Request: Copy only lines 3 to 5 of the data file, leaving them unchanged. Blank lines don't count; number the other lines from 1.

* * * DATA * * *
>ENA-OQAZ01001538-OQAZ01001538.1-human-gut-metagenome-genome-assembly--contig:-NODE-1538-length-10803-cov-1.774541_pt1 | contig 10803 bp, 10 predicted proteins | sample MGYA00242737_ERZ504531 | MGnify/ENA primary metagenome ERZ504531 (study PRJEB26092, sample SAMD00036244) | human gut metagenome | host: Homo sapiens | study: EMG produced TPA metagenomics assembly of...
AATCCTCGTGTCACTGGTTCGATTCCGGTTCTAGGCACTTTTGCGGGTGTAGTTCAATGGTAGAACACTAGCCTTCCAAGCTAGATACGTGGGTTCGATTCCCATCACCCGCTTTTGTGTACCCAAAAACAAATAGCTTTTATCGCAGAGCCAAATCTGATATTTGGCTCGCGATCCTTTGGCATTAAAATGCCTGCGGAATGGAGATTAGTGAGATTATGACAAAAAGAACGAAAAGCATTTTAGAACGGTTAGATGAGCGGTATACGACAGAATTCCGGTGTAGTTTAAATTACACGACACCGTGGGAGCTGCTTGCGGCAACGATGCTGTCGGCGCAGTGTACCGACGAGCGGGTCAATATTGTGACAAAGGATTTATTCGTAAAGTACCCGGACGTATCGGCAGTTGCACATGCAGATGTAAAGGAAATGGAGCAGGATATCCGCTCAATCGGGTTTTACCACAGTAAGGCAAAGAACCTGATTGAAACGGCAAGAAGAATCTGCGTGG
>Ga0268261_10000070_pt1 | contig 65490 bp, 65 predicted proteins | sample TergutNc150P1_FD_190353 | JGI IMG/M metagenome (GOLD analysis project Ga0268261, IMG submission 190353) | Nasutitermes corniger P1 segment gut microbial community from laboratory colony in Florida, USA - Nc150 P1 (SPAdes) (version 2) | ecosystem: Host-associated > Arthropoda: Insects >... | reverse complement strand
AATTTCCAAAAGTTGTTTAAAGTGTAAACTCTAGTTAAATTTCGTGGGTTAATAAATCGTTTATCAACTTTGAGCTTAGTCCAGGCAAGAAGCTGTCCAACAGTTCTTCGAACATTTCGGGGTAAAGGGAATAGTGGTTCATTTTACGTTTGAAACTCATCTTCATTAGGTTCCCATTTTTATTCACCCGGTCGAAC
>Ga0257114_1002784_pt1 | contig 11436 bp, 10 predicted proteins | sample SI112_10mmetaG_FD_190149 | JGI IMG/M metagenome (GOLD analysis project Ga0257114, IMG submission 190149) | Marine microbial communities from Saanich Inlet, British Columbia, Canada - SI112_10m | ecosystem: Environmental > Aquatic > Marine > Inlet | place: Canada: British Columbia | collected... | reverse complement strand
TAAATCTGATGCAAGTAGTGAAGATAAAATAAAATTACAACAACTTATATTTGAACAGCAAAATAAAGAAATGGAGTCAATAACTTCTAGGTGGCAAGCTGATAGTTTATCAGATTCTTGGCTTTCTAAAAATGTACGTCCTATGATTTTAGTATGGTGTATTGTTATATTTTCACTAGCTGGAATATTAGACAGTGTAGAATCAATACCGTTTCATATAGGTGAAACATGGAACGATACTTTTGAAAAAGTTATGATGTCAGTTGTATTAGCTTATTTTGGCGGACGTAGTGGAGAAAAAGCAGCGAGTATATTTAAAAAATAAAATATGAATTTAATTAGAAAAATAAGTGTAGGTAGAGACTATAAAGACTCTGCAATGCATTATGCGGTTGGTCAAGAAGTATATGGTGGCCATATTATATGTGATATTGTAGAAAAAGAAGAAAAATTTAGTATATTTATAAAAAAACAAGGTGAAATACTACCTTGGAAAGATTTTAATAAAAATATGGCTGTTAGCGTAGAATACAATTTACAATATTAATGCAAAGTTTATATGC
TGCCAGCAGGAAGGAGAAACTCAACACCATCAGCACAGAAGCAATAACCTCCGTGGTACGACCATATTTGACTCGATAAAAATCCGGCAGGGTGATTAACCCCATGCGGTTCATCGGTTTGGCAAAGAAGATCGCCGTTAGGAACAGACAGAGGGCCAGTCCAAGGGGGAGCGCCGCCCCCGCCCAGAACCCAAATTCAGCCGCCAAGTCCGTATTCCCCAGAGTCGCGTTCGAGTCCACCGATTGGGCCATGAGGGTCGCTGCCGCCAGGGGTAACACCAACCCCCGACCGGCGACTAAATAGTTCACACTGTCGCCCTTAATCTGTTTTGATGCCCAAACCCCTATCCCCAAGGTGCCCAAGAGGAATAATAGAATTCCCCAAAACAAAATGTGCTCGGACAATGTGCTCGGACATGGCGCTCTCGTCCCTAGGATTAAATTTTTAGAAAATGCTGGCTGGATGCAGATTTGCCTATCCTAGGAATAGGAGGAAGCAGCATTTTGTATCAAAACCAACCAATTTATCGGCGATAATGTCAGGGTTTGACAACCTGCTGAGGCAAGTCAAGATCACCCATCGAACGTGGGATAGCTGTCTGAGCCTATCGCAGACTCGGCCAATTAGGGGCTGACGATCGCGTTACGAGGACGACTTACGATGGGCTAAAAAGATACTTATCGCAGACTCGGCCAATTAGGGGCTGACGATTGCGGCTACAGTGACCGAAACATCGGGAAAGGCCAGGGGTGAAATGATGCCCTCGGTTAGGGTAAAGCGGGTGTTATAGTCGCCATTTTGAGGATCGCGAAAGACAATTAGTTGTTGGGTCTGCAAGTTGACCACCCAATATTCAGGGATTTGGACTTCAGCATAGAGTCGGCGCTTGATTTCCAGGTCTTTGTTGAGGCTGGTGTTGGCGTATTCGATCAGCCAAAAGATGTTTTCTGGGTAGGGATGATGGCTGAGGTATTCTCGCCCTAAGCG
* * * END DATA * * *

>Ga0268261_10000070_pt1 | contig 65490 bp, 65 predicted proteins | sample TergutNc150P1_FD_190353 | JGI IMG/M metagenome (GOLD analysis project Ga0268261, IMG submission 190353) | Nasutitermes corniger P1 segment gut microbial community from laboratory colony in Florida, USA - Nc150 P1 (SPAdes) (version 2) | ecosystem: Host-associated > Arthropoda: Insects >... | reverse complement strand
AATTTCCAAAAGTTGTTTAAAGTGTAAACTCTAGTTAAATTTCGTGGGTTAATAAATCGTTTATCAACTTTGAGCTTAGTCCAGGCAAGAAGCTGTCCAACAGTTCTTCGAACATTTCGGGGTAAAGGGAATAGTGGTTCATTTTACGTTTGAAACTCATCTTCATTAGGTTCCCATTTTTATTCACCCGGTCGAAC
>Ga0257114_1002784_pt1 | contig 11436 bp, 10 predicted proteins | sample SI112_10mmetaG_FD_190149 | JGI IMG/M metagenome (GOLD analysis project Ga0257114, IMG submission 190149) | Marine microbial communities from Saanich Inlet, British Columbia, Canada - SI112_10m | ecosystem: Environmental > Aquatic > Marine > Inlet | place: Canada: British Columbia | collected... | reverse complement strand